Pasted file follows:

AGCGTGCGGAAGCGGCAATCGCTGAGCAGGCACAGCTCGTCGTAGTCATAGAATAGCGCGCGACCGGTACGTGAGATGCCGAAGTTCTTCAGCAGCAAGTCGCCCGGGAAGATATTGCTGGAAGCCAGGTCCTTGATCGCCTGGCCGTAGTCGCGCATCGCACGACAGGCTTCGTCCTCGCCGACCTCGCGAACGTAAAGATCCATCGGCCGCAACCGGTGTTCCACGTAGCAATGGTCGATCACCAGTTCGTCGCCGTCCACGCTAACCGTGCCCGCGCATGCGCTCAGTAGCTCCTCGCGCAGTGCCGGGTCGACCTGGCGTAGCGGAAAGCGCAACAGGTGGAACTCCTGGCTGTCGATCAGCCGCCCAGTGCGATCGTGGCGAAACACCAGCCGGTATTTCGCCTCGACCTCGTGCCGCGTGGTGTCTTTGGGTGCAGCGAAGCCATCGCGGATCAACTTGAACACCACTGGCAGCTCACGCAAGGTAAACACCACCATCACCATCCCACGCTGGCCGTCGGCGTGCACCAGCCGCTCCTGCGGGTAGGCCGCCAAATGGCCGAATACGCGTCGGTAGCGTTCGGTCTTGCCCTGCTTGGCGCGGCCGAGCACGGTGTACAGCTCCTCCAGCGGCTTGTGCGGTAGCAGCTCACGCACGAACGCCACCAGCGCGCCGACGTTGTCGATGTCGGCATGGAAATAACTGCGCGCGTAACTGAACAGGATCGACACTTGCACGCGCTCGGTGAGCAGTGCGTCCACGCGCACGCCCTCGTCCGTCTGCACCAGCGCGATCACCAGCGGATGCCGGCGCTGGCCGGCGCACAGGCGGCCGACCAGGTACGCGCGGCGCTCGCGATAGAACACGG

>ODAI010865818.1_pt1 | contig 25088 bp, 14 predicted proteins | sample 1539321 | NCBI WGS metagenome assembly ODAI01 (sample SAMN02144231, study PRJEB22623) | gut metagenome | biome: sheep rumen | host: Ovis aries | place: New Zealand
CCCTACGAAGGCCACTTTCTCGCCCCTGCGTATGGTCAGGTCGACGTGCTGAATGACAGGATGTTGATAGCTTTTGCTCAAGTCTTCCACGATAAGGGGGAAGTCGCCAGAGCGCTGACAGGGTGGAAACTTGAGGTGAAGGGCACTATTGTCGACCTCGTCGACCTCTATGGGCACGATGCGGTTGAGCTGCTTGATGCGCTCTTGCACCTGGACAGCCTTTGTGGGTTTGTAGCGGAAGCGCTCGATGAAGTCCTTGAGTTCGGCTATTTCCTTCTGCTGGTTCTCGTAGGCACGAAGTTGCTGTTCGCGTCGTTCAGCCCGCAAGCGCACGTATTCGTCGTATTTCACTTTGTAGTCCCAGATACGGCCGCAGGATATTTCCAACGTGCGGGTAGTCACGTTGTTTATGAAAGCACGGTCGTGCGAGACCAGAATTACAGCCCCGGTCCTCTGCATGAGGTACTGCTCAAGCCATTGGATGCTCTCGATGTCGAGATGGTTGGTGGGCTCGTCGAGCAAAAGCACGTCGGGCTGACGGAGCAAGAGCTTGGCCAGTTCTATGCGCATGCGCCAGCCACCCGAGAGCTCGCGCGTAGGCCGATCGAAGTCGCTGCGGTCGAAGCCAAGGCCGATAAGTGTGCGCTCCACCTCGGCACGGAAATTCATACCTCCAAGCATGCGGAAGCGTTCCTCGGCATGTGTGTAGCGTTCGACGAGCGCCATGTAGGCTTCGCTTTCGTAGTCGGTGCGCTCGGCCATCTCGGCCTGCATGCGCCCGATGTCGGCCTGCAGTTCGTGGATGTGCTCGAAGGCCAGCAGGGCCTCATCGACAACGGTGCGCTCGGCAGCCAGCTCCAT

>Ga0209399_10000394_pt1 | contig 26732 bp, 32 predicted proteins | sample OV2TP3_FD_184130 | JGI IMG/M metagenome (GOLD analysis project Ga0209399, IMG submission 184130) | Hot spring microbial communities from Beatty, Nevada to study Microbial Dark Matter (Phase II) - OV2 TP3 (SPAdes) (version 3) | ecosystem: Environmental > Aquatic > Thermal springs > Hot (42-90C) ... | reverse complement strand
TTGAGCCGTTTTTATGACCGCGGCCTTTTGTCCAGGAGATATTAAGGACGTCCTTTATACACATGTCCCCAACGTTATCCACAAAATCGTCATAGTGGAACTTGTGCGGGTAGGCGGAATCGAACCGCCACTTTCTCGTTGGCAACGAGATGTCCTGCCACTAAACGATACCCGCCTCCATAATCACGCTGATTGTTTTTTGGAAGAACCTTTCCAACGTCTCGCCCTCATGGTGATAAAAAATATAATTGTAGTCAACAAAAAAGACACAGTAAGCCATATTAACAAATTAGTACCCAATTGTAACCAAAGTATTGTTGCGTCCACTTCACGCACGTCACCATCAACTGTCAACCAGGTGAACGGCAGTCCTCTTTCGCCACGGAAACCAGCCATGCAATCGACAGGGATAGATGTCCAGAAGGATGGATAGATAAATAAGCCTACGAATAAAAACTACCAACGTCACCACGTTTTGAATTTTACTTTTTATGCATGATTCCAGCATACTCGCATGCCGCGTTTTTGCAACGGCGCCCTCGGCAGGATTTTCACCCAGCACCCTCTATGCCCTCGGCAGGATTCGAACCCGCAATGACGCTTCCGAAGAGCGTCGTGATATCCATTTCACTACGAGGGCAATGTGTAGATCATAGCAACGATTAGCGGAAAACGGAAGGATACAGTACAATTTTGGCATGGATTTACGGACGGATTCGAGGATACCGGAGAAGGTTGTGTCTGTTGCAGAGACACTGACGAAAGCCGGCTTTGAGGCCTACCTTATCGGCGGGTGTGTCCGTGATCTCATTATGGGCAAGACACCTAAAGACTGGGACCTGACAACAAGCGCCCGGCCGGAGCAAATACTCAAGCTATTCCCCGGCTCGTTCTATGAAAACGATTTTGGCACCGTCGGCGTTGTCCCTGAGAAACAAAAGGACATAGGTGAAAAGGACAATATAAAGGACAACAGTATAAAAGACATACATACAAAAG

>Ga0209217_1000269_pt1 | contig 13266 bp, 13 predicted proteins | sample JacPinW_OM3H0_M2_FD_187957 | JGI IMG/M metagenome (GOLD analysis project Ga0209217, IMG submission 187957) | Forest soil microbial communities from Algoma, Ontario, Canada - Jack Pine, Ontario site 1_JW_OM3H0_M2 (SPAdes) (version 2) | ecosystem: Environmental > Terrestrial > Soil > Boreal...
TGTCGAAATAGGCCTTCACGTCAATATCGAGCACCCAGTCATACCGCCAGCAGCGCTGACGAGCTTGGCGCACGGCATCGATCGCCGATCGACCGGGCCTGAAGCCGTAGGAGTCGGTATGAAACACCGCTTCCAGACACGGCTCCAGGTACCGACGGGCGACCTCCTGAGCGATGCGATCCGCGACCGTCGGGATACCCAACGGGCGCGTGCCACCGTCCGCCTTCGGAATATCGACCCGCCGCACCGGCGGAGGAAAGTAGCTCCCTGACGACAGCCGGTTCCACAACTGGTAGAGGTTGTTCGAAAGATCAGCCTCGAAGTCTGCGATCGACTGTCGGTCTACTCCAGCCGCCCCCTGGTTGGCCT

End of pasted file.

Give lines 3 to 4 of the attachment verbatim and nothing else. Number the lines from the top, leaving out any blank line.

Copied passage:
CCCTACGAAGGCCACTTTCTCGCCCCTGCGTATGGTCAGGTCGACGTGCTGAATGACAGGATGTTGATAGCTTTTGCTCAAGTCTTCCACGATAAGGGGGAAGTCGCCAGAGCGCTGACAGGGTGGAAACTTGAGGTGAAGGGCACTATTGTCGACCTCGTCGACCTCTATGGGCACGATGCGGTTGAGCTGCTTGATGCGCTCTTGCACCTGGACAGCCTTTGTGGGTTTGTAGCGGAAGCGCTCGATGAAGTCCTTGAGTTCGGCTATTTCCTTCTGCTGGTTCTCGTAGGCACGAAGTTGCTGTTCGCGTCGTTCAGCCCGCAAGCGCACGTATTCGTCGTATTTCACTTTGTAGTCCCAGATACGGCCGCAGGATATTTCCAACGTGCGGGTAGTCACGTTGTTTATGAAAGCACGGTCGTGCGAGACCAGAATTACAGCCCCGGTCCTCTGCATGAGGTACTGCTCAAGCCATTGGATGCTCTCGATGTCGAGATGGTTGGTGGGCTCGTCGAGCAAAAGCACGTCGGGCTGACGGAGCAAGAGCTTGGCCAGTTCTATGCGCATGCGCCAGCCACCCGAGAGCTCGCGCGTAGGCCGATCGAAGTCGCTGCGGTCGAAGCCAAGGCCGATAAGTGTGCGCTCCACCTCGGCACGGAAATTCATACCTCCAAGCATGCGGAAGCGTTCCTCGGCATGTGTGTAGCGTTCGACGAGCGCCATGTAGGCTTCGCTTTCGTAGTCGGTGCGCTCGGCCATCTCGGCCTGCATGCGCCCGATGTCGGCCTGCAGTTCGTGGATGTGCTCGAAGGCCAGCAGGGCCTCATCGACAACGGTGCGCTCGGCAGCCAGCTCCAT

>Ga0209399_10000394_pt1 | contig 26732 bp, 32 predicted proteins | sample OV2TP3_FD_184130 | JGI IMG/M metagenome (GOLD analysis project Ga0209399, IMG submission 184130) | Hot spring microbial communities from Beatty, Nevada to study Microbial Dark Matter (Phase II) - OV2 TP3 (SPAdes) (version 3) | ecosystem: Environmental > Aquatic > Thermal springs > Hot (42-90C) ... | reverse complement strand